filter the second intermediate sampling value to obtain the output signal.
24. The computer program of claim 23, wherein filtering is performed using a second order digital filter.
25. The computer program of claim 15, wherein one of the first and second sampling rates comprises a compact disk sampling rate and the other of the first and second sampling rates comprises a digital audio tape sampling rate.
26. The computer program of claim 15, wherein the continuous-time representation of the input signal comprises a decaying exponential function.
27. The computer program of claim 15, wherein the continuous-time representation of the input signal comprises a sinusoidal function.
28. The computer program of claim 15, wherein one of the first and second sampling rates is time-varying.
29. An apparatus for converting an input signal having a first sampling rate to an output signal having a second sampling rate, that apparatus comprising circuitry which:
obtains an intermediate sampling value from the input signal, the intermediate sampling value corresponding to a sample taken at the second sampling rate on a continuous-time representation of the input signal; and
filters the intermediate sampling value to obtain the output signal.
30. The apparatus of claim 29, wherein obtaining the intermediate sampling value comprises:
obtaining a coefficient from the continuous-time representation of the input signal, the coefficient corresponding to the sample; and
determining the intermediate sampling value based on the coefficient and an impulse value.
31. The apparatus of claim 30, wherein the impulse value corresponds to the input signal.
32. The apparatus of claim 29, wherein the coefficient comprises a value of the continuous-time representation of the input signal taken at the sample.
33. The apparatus of claim 32, wherein the coefficient is determined from a previous coefficient by multiplying the previous coefficient by a constant.
34. The apparatus of claim 33, wherein the constant corresponds to a difference between the sample and a previous sample.
35. The apparatus of claim 29, wherein filtering comprises adding the intermediate sampling value to a previous value that corresponds to a previous sample taken at the second sampling rate.
36. The apparatus of claim 29, wherein filtering is performed by a first order digital filter.
37. The apparatus of claim 29, further comprising circuitry which:
obtains a second intermediate sampling value from the input signal, the second intermediate sampling value corresponding to a second sample taken at the second sampling rate on the continuous-time representation of the input signal; and
filters the second intermediate sampling value to obtain the output signal.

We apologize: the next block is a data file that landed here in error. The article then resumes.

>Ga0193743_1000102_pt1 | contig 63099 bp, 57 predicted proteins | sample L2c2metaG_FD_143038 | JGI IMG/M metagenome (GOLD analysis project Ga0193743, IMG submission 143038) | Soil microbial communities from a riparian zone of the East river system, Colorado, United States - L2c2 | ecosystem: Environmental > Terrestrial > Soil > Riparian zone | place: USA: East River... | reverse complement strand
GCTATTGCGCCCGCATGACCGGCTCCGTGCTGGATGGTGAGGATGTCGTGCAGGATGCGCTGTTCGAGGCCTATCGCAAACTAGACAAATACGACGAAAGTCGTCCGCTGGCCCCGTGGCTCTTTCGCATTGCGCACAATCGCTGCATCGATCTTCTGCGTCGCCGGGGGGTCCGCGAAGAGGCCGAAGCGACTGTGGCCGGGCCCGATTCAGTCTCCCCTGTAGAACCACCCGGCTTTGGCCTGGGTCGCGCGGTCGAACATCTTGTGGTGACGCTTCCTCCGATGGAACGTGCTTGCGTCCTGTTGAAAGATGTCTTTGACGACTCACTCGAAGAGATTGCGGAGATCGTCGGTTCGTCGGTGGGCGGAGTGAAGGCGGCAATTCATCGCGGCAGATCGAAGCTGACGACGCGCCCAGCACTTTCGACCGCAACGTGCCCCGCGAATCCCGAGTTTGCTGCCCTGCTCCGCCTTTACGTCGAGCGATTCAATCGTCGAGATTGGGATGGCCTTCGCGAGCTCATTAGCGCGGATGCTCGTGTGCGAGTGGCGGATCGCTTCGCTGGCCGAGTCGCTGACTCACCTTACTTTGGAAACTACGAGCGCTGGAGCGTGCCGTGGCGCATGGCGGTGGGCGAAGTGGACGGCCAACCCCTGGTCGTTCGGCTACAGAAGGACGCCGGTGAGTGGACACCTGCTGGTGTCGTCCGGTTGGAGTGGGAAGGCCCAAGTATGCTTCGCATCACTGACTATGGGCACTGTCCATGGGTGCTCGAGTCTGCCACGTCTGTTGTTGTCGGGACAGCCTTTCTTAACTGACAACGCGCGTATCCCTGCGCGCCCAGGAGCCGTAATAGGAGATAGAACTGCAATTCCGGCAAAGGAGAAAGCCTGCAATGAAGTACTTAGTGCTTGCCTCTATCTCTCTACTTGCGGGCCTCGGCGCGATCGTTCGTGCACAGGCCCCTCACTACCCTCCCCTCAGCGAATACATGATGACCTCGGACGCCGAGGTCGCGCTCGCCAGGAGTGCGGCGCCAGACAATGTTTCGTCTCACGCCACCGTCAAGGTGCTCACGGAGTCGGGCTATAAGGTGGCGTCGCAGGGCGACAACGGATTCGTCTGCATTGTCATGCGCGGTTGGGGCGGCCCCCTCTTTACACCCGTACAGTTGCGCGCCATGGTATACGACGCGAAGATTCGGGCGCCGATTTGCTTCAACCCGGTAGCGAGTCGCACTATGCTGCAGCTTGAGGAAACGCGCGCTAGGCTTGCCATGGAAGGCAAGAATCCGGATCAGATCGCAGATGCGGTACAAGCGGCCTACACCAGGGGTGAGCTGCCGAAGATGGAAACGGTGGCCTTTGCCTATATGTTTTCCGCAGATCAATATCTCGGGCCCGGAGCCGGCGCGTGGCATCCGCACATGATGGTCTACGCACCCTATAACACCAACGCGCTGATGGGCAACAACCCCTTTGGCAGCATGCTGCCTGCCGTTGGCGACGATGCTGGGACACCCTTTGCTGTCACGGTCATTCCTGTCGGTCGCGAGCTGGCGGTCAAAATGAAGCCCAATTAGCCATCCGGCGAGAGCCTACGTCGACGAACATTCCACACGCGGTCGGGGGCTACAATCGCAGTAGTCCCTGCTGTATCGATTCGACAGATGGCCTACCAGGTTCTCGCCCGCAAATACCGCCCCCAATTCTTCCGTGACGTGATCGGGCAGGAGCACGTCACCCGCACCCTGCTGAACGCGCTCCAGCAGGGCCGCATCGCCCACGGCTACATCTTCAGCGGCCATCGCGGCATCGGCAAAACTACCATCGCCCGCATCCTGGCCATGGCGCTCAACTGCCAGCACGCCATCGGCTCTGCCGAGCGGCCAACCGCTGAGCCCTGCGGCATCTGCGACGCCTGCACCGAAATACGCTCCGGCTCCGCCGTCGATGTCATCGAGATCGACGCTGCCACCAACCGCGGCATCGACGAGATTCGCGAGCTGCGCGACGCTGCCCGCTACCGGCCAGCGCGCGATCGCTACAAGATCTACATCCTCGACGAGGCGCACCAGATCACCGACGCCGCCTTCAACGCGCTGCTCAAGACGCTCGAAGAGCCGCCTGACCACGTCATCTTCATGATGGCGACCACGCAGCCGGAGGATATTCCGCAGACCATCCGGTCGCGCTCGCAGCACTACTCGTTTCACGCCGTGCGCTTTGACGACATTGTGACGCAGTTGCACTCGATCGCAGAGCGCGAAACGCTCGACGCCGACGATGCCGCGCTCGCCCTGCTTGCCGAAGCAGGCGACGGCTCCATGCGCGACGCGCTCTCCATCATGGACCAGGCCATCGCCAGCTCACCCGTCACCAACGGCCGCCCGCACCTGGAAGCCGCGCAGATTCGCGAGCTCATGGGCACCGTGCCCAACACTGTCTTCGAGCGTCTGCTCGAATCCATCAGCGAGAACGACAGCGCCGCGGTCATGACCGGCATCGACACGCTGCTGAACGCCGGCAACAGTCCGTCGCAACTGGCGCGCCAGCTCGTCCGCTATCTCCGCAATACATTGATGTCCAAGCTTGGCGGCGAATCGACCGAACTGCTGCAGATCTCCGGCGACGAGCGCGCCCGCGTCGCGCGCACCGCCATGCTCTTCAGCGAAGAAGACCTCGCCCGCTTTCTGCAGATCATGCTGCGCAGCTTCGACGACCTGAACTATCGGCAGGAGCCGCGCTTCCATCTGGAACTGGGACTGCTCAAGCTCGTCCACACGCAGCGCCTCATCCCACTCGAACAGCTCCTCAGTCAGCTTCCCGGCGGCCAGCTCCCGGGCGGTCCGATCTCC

38. The apparatus of claim 37, wherein filtering is performed using a second order digital filter.
39. The apparatus of claim 29, wherein one of the first and second sampling rates comprises a compact disk sampling rate and the other of the first and second sampling rates comprises a digital audio tape sampling rate.
40. The apparatus of claim 29, wherein the continuous-time representation of the input signal comprises a decaying exponential function.
41. The apparatus of claim 29, wherein the continuous-time representation of the input signal comprises a sinusoidal function.
42. The apparatus of claim 29, wherein one of the first and second sampling rates is time-varying.
43. An apparatus for converting an input signal having a first sampling rate to an output signal having a second sampling rate, comprising:
means for obtaining an intermediate sampling value from the input signal, the intermediate sampling value corresponding to a sample taken at the second sampling rate on a continuous-time representation of the input signal; and
means for filtering the intermediate sampling value to obtain the output signal.
Description
CROSS-REFERENCE TO RELATED APPLICATIONS

Not Applicable

STATEMENT REGARDING FEDERALLY SPONSORED RESEARCH OR DEVELOPMENT

Not Applicable

REFERENCE TO A MICROFICHE APPENDIX

Not Applicable

BACKGROUND OF THE INVENTION

This invention relates to converting an input data stream having a first sampling rate to an output data stream having a second sampling rate.

Sampling rate conversion is performed when a discrete-time system needs to combine data streams with differing sampling rates. This is a common occurrence in audio and video applications. For example, audio sources may occur at different sampling rates, such as 44.1 kHz (kilohertz) for compact disks (CDs) and 48 kHz for digital audio tape (DAT).

One way of performing sampling rate conversion is to use a combination of up-sampling, filtering, and down-sampling. This can work if the ratio of the two sampling rates equals a rational number. In many cases, however, the two sampling rates are not related by a simple rational number. This occurs frequently when trying to synchronize data streams that are arriving from separate digital networks. For example, in audio applications, it is common to have a discrete-time system operating at 44.1 kHz while its input data stream is arriving at roughly 44.09 kHz with time variations. The receiving portion of the discrete-time system must adjust for these time variations during sampling rate conversion.

One way of performing sampling rate conversions on time-varying data streams uses finite impulse response (FIR) filters and linear weighted interpolation based on neighboring samples.

It is an important object to provide improved sampling rate conversion.

BRIEF SUMMARY OF THE INVENTION